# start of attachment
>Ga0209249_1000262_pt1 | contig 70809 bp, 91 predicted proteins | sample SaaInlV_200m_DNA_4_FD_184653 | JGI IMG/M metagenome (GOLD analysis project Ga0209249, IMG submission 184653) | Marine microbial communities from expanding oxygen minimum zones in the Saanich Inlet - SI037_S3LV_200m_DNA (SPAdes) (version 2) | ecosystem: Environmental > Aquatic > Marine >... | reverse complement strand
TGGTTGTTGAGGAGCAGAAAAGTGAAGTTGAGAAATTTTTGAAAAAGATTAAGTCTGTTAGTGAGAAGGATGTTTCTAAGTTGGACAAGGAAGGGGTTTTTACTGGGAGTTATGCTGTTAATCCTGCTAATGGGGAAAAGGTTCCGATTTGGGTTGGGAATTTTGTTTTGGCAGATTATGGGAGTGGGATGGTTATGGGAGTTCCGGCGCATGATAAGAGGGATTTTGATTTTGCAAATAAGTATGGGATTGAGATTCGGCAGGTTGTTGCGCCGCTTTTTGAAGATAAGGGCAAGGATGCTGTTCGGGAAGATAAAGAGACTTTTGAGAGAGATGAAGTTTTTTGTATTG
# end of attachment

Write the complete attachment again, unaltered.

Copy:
>Ga0209249_1000262_pt1 | contig 70809 bp, 91 predicted proteins | sample SaaInlV_200m_DNA_4_FD_184653 | JGI IMG/M metagenome (GOLD analysis project Ga0209249, IMG submission 184653) | Marine microbial communities from expanding oxygen minimum zones in the Saanich Inlet - SI037_S3LV_200m_DNA (SPAdes) (version 2) | ecosystem: Environmental > Aquatic > Marine >... | reverse complement strand
TGGTTGTTGAGGAGCAGAAAAGTGAAGTTGAGAAATTTTTGAAAAAGATTAAGTCTGTTAGTGAGAAGGATGTTTCTAAGTTGGACAAGGAAGGGGTTTTTACTGGGAGTTATGCTGTTAATCCTGCTAATGGGGAAAAGGTTCCGATTTGGGTTGGGAATTTTGTTTTGGCAGATTATGGGAGTGGGATGGTTATGGGAGTTCCGGCGCATGATAAGAGGGATTTTGATTTTGCAAATAAGTATGGGATTGAGATTCGGCAGGTTGTTGCGCCGCTTTTTGAAGATAAGGGCAAGGATGCTGTTCGGGAAGATAAAGAGACTTTTGAGAGAGATGAAGTTTTTTGTATTG